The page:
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How Streaming Is Changing the Sound of Music

Streaming platforms like Spotify and Apple Music have revolutionized the way people listen to music, but they have also influenced the way music is made. According to a recent study by researchers from New York University and Columbia University, streaming has affected various aspects of music production, such as song length, tempo, loudness and genre diversity.

- Based on an article by Howie Singer and Bill Rosenblatt, in The Wall Street Journal, on Sept. 15, 2023

The study, which was published in the Journal of Cultural Economics, analyzed over 1.4 million songs released in the U.S. between 2000 and 2018, using data from Billboard charts, Spotify and The Echo Nest. The researchers found that streaming has led to shorter songs, faster tempos, louder volumes and more genre blending over time.

One of the reasons for these changes is the shift from album sales to individual song streams as the main source of revenue for artists and labels. Streaming platforms also use algorithms and playlists to recommend songs to listeners, which creates incentives for artists to optimize their songs for these features. For example, shorter songs can increase the number of streams and royalties, faster tempos can capture the attention of listeners, louder volumes can stand out from the competition and genre blending can appeal to a wider audience.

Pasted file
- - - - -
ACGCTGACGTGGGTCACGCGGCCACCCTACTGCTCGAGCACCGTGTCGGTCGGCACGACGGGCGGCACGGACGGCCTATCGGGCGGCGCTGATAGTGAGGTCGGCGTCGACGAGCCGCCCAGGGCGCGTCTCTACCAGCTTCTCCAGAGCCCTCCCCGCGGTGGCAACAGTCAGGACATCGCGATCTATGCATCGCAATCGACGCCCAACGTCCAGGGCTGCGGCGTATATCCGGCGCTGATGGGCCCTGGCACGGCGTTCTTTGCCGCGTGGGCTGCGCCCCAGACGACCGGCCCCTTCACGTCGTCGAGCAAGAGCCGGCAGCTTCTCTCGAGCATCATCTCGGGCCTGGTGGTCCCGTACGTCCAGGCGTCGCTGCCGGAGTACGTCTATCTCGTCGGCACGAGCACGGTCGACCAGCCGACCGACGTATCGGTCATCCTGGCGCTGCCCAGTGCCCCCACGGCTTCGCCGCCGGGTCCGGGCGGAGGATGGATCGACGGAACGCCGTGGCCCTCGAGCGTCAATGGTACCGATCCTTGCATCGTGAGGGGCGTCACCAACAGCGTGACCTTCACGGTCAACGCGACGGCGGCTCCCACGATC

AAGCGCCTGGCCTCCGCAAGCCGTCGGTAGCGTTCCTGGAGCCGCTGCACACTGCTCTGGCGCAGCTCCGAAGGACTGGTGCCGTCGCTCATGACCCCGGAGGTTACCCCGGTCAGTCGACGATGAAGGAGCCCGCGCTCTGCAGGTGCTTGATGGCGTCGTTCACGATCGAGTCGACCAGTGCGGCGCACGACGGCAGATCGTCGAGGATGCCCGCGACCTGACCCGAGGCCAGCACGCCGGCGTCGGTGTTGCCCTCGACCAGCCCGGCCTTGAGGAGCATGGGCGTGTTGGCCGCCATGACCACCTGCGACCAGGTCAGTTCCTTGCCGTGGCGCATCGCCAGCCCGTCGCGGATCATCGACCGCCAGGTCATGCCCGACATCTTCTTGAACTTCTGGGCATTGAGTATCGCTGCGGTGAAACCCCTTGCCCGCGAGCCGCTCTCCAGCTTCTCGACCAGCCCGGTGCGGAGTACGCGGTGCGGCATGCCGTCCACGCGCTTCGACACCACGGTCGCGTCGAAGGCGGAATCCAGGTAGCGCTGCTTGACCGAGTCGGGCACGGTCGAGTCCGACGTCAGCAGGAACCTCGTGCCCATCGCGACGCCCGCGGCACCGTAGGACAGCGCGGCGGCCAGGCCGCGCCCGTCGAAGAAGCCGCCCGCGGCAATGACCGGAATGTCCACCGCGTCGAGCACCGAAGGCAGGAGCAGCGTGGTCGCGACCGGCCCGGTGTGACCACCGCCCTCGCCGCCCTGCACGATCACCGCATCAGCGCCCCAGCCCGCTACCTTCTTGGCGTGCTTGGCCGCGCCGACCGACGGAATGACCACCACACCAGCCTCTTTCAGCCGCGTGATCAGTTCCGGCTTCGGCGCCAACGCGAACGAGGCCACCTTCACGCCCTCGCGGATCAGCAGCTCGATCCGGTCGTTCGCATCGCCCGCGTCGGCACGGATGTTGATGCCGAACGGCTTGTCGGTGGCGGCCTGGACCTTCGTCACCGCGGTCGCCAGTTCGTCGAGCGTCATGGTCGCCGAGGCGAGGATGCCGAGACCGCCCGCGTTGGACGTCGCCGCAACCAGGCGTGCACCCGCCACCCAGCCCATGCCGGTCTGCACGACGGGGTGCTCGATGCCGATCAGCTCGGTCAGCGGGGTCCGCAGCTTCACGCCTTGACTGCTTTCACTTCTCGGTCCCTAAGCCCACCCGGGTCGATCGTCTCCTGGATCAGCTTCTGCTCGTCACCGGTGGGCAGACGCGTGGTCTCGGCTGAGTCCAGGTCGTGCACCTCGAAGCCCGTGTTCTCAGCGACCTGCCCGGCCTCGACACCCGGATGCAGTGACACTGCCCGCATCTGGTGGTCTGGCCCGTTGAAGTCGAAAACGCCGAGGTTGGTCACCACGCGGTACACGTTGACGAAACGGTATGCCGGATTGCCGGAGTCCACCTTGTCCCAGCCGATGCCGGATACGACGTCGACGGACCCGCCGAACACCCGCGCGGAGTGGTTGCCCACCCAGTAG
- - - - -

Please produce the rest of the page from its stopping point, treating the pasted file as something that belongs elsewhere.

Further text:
The study also found that streaming has increased the diversity and fragmentation of music consumption, as listeners have access to more songs and genres than ever before. However, streaming has also reinforced the dominance of a few superstar artists and songs, as they benefit from network effects and positive feedback loops.

The study concludes that streaming has had a significant impact on the musical landscape, both in terms of production and consumption. The researchers suggest that streaming platforms should be more transparent about their algorithms and playlists, and that artists and labels should be more aware of the trade-offs between artistic expression and commercial success.

To read more about the study and its implications for the music industry and culture, you can visit the original article at The Wall Street Journal.


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